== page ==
As an aside, I suspect that is part of the reason Whelan wasn’t released. Russia did the math and realized they would get her back with zero cost in basically a year and told her to wait it out. Not a lot of literature on the democratic disadvantage (and with good reason, that stuff can get toxic fast), but there’s a wealth of literature on free riders, and that’s what happened here. Russia had full information on our charging, sentencing, and release guidelines, and used them to gain a localized one-way advantage. Such is life.

  4. Lisboeta says:

    Byrne’s claims about Jack Smith bring to mind Giuliani’s words: ‘We’ve got lots of theories, we just don’t have the evidence’. Unfortunately, when such ‘theories’ get repeated, they take on a life of their own.

    • Fancy Chicken says:

      I have to admit, I was a bit shocked when I read that Ms. Reade was going to live, in Russia! I wondered then why no journalist were trying to see if there were any links between her accusations of Biden and Russian contacts at that point in her life.

      In the NYT article I read which quoted her on when she became, ummm, fascinated shall we say with Russia, she claimed she had only become interested in the country after her flame out when she started writing a novel that took place there. It was suggested she may have had an online relationship with a Russian man maybe a year ago which she denied. It totally made me look at her accusations in a new light- Is it possible she was groomed by Russia to go public accusing Biden.? She did have serious financial problems. Are there Russian actors in our country just out there trawling for people to manipulate?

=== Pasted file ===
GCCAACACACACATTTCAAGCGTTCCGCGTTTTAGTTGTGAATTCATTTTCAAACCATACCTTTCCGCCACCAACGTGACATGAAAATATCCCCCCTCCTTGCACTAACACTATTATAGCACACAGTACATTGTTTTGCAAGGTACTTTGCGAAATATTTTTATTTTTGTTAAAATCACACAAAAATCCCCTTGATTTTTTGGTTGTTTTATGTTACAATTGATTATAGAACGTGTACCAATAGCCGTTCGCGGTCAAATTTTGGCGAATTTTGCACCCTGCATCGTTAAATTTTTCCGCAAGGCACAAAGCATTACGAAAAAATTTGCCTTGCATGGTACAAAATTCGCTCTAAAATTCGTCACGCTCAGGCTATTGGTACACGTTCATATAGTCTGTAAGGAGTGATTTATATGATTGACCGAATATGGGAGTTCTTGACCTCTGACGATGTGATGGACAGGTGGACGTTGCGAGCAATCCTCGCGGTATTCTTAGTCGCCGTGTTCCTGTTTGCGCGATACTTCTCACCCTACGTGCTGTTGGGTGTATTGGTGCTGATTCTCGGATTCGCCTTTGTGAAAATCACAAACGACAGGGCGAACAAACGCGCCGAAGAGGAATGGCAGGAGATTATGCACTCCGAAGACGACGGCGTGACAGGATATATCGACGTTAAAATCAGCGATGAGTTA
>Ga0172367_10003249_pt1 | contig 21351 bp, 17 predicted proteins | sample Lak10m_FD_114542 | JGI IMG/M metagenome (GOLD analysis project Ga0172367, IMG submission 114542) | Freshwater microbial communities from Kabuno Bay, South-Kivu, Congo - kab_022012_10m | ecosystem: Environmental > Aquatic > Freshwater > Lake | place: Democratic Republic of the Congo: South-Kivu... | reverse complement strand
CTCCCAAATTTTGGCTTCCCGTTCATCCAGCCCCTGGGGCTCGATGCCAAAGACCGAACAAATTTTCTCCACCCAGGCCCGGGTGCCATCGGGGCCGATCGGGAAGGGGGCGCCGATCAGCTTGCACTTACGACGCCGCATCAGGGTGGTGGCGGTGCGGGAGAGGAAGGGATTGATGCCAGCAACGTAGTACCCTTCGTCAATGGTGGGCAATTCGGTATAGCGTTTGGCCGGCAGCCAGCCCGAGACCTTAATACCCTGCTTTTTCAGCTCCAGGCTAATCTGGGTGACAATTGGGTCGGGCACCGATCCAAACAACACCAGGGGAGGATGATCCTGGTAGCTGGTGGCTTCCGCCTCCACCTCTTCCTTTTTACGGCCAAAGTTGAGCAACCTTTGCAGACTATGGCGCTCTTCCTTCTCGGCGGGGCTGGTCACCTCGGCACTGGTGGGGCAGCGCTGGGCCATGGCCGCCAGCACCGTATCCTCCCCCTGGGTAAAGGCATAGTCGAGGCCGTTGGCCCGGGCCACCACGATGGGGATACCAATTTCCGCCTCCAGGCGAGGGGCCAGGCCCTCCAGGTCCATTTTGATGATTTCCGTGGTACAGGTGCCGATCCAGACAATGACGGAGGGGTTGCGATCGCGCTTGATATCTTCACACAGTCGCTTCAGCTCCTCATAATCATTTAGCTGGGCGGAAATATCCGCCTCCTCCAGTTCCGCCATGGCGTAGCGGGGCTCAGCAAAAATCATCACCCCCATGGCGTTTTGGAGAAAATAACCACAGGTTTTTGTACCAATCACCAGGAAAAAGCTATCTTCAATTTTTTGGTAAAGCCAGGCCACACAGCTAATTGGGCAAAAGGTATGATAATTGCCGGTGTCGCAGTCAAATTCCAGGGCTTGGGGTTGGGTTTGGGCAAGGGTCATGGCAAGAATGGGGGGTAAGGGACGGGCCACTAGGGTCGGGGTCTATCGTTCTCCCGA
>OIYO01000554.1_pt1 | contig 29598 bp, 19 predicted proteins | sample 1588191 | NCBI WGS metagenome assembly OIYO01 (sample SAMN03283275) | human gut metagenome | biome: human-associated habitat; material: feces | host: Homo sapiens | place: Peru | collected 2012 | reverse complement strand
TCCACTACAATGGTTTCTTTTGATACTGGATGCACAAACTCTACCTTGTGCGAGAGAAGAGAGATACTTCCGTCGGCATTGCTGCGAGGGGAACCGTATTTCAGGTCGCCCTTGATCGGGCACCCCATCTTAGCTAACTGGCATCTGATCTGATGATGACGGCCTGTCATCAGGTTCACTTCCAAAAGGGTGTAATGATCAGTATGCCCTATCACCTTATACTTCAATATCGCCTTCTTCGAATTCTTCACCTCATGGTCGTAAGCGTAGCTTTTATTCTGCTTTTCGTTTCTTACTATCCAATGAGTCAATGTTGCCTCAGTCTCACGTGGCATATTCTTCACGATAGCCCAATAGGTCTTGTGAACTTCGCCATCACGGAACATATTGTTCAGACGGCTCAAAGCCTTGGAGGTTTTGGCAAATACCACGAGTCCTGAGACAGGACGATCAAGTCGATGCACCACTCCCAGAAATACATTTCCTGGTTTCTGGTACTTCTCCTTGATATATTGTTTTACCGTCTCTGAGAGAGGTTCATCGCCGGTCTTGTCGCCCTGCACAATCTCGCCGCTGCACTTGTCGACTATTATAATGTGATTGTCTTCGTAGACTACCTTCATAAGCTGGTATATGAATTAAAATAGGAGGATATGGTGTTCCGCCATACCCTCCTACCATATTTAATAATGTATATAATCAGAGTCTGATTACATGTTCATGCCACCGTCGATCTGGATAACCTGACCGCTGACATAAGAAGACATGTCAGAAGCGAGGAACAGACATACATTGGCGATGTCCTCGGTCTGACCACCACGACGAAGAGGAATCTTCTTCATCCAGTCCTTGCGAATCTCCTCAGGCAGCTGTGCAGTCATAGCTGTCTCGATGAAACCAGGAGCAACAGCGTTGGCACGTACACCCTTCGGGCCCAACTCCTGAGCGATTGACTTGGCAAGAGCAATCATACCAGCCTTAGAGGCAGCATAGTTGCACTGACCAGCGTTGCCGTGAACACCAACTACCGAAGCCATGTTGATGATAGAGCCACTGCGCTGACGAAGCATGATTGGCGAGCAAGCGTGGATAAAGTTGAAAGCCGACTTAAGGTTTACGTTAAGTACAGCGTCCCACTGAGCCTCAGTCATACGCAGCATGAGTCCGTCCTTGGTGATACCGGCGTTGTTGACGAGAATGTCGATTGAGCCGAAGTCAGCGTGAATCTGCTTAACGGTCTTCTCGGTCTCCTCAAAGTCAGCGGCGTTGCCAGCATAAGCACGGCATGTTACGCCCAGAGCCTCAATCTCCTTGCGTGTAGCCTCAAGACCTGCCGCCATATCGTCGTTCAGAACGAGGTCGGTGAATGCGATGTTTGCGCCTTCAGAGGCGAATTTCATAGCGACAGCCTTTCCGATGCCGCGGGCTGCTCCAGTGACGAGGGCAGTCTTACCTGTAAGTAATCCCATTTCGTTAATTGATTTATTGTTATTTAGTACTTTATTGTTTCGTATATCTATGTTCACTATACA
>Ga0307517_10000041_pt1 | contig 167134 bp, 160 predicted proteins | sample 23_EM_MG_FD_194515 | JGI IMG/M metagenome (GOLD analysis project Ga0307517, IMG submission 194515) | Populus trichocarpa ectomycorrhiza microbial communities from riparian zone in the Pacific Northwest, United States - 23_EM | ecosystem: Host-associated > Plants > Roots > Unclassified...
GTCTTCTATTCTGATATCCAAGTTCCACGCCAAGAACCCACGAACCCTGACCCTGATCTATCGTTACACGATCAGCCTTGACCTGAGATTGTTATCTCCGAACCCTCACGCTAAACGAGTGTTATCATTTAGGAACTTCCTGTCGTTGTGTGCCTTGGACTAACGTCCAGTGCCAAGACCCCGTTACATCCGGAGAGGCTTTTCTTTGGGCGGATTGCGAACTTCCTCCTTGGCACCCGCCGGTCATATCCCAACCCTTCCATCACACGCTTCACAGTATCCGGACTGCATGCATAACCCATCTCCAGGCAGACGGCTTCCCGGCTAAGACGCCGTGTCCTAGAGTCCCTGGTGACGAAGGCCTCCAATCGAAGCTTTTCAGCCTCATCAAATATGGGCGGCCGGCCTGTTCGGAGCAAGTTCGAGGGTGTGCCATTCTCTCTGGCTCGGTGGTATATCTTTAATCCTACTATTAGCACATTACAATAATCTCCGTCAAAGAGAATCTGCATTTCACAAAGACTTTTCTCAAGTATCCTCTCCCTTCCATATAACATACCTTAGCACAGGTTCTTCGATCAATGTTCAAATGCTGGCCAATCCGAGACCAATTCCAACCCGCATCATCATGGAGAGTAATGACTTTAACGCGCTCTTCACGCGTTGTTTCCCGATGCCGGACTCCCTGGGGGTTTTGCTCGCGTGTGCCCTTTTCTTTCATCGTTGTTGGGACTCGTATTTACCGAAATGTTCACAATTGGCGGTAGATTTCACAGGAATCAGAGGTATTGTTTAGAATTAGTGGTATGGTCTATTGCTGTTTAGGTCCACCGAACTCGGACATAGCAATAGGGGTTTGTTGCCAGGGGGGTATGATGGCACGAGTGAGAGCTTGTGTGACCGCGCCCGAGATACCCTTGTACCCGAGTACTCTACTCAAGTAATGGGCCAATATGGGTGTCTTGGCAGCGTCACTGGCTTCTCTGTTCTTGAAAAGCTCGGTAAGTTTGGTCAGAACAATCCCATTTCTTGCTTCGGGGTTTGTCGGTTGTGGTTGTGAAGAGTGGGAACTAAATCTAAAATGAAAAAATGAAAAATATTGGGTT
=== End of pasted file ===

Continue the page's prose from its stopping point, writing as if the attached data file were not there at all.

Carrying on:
It’s a much scarier thought than the James Bond drama Byrne is making up.

      • vigetnovus says:

        Short answer: absolutely. See: operation Ghost Stories.

        Bet that was just the tip of the iceberg…..

  5. Alan_OrbitalMechanic says:

    I am always impressed by just how much Maria Butina was able to accomplish.

    Is it just me or is she really not that hot? I suppose a lot of it has to do with the attitude but that doesn’t come across in the available images of her.

    • Eichhörnchen says:

      I’m a little surprised by your comment. I honestly don’t think “hotness” had anything to do with it.

      What about her “marks”? Were they hot enough for her?

      • bmaz says:

        You are back to a 5 character username that does not comply with the now crystal clear requirements of this site.

    • earlofhuntingdon says:

      The Russians train their best people well. And chemistry and personality are at least as important, if not more so, as looks. The intelligence challenge is to match the asset with the right target.

      • posaune says:

        I’ve always wondered if Ivana was the asset matched to target Trump. She sure was smarter than him.

        • Jane Ward says:

          Am I the only crackpot who suspects Melania became his handler after Ivana “retired” and the fling with Marla was over?Not really serious, mostly kidding, but who the heck knows!

          • Knowatall says:

            Wasn’t Melania’s father something of an apparatchik in the former Yugoslavia? And, perhaps the Knavs were Knaves after all? (further apologies to punaise).

  6. bidrec-gap says:

    Off topic, I guess, but I took Patrick Byrnes allegations of naked shorting from fifteen years ago seriously.

    • pH unbalanced says:

      I did too. And I read his website, “Deep Capture” for a while.

      His initial claims seemed plausible (if overblown) but everything deteriorated into unreadable nonsense within about two years.

  7. timbozone says:

    Why didn’t they ask an obvious follow on to Byrne’s assertions: “Who else have you been sleeping with as a duty to your country?”

  8. earlofhuntingdon says:

    Jack Welch might have set the standard for CEOs who don’t need a reason to get laid. Not even king and country compete with ambition, narcissism, and excess testosterone. But blaming something that sounds reasonable or patriotic is always good for the next board meeting.